BY THE BOOK
08.19.14 9:55 AM ET
Missouri Cops' License to Kill
The death of 18-year-old Michael Brown is not the first time an officer supervised by Ferguson Police Chief Tom Jackson has killed an unarmed man.
And this is also not the first time that a cop under his command has sparked protests in which Rev. Al Sharpton played a leading role.
Back in 2000, two unarmed young men were shot and killed in a Jack in the Box parking lot in the suburban town of Berkeley adjacent to Ferguson by a pair of officers assigned to a county-wide drug task force where Jackson was deputy commander.
Early reports suggested that a vehicle occupied by Earl Murray and Ronald Beasley moved toward Officers Robert Piekutowski and Keith Kierzkowski, causing them to fear being pinned against another car.
Jackson, then a lieutenant with the St. Louis County Police, told reporters, “I am convinced that the officers were in fear of their lives, that they were in immediate danger.”
Jackson contended that the officers were standing in the driver’s path of flight.
“That's where he was going to escape,” Jackson said. “It was obvious to everyone he was going to go right through them. What they [the officers] said was that it lurched forward. In that instant, they thought, ‘This is it.’”
During the ensuing protests, Sharpton spoke of blocking a major highway, U.S. 40. Local leaders then protested his planned protest and traffic flowed uninterrupted as he went home to New York.
Subsequently, investigators decided that the car occupied by the two men had not in fact begun to move in their direction when the fatal shots were fired. The officers insisted they were in fear for their lives nonetheless, essentially arguing that the car was itself a deadly weapon pointed their way. That was enough for the shooting to be ruled justified under Missouri state law. The cops were not indicted.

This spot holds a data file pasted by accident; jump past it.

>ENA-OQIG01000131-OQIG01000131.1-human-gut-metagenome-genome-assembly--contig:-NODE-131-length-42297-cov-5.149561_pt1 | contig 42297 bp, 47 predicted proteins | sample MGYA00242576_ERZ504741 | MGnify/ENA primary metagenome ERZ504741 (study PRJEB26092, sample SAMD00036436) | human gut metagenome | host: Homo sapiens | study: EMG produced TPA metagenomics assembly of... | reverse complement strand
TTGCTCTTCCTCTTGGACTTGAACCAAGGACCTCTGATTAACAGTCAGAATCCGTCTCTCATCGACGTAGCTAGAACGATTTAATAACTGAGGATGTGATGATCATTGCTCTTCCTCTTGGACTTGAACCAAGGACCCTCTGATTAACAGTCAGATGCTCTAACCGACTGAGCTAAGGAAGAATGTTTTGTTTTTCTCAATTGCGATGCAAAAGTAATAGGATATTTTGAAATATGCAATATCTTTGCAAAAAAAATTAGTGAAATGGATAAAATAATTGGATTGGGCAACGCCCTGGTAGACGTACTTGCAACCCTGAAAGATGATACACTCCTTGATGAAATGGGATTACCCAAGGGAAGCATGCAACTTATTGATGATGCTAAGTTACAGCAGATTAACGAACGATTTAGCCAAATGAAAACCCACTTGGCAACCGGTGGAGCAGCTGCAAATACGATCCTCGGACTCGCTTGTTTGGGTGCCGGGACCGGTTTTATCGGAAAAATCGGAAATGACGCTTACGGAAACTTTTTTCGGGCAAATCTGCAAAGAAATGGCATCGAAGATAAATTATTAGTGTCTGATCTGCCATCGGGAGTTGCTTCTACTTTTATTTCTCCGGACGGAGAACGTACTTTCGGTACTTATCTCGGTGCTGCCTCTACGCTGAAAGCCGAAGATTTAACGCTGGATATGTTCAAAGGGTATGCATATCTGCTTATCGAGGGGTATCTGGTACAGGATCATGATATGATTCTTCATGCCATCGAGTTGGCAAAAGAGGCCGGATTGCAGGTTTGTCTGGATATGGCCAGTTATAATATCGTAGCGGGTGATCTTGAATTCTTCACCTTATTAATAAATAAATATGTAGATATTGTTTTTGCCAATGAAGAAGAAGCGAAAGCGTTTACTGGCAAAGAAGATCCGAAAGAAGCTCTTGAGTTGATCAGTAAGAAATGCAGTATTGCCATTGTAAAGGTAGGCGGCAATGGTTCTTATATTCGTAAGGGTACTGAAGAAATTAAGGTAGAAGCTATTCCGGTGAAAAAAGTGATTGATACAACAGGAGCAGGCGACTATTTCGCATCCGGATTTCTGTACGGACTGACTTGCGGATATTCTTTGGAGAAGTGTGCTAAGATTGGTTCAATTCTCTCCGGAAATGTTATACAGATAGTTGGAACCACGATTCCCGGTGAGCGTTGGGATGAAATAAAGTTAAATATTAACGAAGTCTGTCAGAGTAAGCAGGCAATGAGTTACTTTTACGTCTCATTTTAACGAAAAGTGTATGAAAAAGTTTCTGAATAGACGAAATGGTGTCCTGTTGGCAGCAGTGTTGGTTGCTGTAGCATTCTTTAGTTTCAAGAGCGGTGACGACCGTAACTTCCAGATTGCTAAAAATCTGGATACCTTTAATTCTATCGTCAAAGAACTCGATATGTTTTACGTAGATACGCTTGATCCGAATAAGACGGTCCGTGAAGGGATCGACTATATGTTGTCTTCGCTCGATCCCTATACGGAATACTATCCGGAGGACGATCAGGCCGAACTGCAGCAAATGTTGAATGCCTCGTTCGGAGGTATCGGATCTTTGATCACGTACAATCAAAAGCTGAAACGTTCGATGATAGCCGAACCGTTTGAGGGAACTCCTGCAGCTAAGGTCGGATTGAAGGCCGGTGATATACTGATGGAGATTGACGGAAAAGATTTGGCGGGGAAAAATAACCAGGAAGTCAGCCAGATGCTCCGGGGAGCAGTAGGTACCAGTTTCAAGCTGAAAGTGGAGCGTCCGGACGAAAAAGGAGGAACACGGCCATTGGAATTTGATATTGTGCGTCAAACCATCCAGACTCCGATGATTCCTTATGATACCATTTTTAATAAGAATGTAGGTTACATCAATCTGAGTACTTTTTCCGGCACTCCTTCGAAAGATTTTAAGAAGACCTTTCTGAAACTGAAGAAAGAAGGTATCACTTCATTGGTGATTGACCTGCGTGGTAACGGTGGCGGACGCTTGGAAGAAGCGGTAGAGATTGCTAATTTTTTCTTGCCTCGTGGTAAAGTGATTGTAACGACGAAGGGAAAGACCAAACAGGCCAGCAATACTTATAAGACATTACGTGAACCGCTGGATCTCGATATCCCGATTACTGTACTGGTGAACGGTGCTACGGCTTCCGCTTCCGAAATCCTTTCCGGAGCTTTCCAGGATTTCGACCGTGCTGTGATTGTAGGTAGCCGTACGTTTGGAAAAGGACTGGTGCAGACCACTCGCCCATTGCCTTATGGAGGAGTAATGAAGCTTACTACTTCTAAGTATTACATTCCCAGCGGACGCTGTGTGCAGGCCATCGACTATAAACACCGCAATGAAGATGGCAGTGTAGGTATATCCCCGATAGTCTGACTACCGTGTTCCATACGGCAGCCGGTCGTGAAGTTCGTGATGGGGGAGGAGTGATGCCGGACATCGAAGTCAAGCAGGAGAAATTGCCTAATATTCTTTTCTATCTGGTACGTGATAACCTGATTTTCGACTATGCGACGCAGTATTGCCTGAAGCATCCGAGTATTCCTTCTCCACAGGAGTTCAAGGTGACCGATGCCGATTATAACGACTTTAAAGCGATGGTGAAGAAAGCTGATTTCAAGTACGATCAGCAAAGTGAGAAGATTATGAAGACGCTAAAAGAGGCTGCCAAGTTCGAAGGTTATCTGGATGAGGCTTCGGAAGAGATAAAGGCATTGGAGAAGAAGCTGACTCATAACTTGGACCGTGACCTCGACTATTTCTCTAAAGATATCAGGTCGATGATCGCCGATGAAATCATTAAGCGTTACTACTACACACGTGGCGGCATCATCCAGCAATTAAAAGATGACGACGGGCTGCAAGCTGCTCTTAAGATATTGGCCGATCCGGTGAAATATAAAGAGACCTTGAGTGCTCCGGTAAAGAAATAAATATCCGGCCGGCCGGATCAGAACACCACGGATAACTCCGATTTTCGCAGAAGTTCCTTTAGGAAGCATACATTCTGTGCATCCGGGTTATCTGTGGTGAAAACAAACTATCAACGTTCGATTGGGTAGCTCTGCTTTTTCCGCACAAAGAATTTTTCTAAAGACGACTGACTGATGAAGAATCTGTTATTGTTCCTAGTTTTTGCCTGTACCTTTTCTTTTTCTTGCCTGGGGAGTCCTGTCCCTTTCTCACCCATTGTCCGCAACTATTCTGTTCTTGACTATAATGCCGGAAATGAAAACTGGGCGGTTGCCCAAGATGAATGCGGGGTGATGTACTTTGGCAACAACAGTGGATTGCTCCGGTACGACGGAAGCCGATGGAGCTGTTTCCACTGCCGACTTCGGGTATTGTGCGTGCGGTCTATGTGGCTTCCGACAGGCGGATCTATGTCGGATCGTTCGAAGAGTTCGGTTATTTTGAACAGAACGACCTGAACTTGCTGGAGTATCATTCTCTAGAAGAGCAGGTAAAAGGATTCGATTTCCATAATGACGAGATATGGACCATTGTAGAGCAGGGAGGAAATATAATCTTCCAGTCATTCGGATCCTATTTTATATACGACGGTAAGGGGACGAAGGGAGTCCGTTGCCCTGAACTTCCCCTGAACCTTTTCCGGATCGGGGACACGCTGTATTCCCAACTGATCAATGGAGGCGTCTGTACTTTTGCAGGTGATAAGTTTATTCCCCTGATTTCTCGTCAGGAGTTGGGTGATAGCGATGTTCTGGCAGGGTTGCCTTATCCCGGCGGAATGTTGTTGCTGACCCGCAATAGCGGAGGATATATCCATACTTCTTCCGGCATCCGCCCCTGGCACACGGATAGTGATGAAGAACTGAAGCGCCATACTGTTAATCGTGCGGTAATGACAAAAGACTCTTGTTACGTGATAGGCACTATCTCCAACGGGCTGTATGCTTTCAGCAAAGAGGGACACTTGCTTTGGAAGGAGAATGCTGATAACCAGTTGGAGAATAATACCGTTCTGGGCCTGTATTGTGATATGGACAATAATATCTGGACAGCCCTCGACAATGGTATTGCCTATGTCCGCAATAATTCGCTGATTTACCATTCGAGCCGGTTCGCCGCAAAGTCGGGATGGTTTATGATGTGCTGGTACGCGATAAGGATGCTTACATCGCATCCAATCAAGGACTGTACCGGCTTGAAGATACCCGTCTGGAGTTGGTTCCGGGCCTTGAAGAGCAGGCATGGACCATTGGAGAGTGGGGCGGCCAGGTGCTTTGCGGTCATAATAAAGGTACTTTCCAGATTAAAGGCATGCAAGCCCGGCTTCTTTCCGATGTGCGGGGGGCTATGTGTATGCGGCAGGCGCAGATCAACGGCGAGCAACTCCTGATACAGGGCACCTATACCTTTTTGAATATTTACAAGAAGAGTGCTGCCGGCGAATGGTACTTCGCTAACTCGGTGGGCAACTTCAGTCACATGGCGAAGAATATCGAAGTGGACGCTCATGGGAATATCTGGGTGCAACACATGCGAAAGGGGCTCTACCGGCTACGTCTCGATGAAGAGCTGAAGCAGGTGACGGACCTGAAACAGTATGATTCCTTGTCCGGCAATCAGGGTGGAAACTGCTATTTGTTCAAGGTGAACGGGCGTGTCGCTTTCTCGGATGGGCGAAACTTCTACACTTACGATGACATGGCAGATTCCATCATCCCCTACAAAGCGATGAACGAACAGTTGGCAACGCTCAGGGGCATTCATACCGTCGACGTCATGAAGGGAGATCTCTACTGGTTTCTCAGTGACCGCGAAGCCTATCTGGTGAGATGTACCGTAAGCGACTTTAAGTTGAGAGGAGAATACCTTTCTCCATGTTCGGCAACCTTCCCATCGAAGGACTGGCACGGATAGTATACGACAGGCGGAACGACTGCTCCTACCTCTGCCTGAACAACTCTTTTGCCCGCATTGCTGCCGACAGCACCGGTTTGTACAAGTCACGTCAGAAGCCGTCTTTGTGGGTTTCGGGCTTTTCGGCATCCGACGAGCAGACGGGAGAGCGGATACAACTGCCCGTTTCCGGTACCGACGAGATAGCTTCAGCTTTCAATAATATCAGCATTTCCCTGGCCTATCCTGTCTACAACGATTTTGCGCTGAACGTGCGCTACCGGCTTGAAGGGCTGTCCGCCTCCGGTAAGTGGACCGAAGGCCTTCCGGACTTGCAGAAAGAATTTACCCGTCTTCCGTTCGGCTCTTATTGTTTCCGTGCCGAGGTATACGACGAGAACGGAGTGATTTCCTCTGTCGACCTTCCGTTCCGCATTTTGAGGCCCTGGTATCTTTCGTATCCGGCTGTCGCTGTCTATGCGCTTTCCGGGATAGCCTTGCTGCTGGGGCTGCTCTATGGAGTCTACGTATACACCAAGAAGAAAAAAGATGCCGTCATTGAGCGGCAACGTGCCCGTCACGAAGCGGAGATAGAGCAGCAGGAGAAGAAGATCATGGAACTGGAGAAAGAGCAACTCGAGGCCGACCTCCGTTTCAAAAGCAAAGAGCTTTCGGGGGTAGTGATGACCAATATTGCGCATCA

That same provision, Chapter 563 of the Missouri Revised Statutes, will no doubt come into play in this new case in which a cop shot an unarmed man.
Under this law, a cop is justified in using deadly force “in effecting an arrest or in preventing an escape from custody” if “he reasonably believes” it is necessary in order to “to effect the arrest and also reasonably believes that the person to be arrested has committed or attempted to commit a felony…or may otherwise endanger life or inflict serious physical injury unless arrested without delay.”
As the St. Louis Post-Dispatch noted on Monday, this law was also cited in a 2005 incident, after police in Lincoln County, Missouri, shot another unarmed young man named Michael Brown.
This other Michael Brown was 23 years old and riding with four friends in a pickup truck driven by 22-year-old Tyler Teasley when a sheriff’s deputy clocked them going well over the 55 mph speed limit. Deputy Nic Forler sought to pull them over, and Teasley tried to elude him by pulling into a driveway and shutting off the truck’s lights.
In his panic, Teasley apparently left the truck in neutral and it began to roll toward Forler down a slope of just 2.1 degrees as he approached. Forler fired repeatedly through the tinted back window, missing three of the occupants, but striking Brown and Teasley in the heads, killing them.
The shooting was not initially found justified and in civil court, Brown’s family subsequently won a $1.2 million settlement. Teasley’s family won $1.1 million at trial.
But after Forler was indicted on manslaughter charges, he was found not guilty in criminal court even though the truck was estimated by the FBI to have been rolling toward him at no more than 3.5 mph.
Now we have another unarmed young man named Michael Brown shot by a cop in Missouri. The present one was not even in a vehicle that a cop could argue was a deadly weapon. But Officer Darren Wilson is almost certain to cite Chapter 563 and say Brown’s size caused him to be in fear for his life when he fired.
If the cop from this latest shooting is either found not guilty or escapes charges altogether, it might be worth considering that the Michael Brown from nine years ago was white.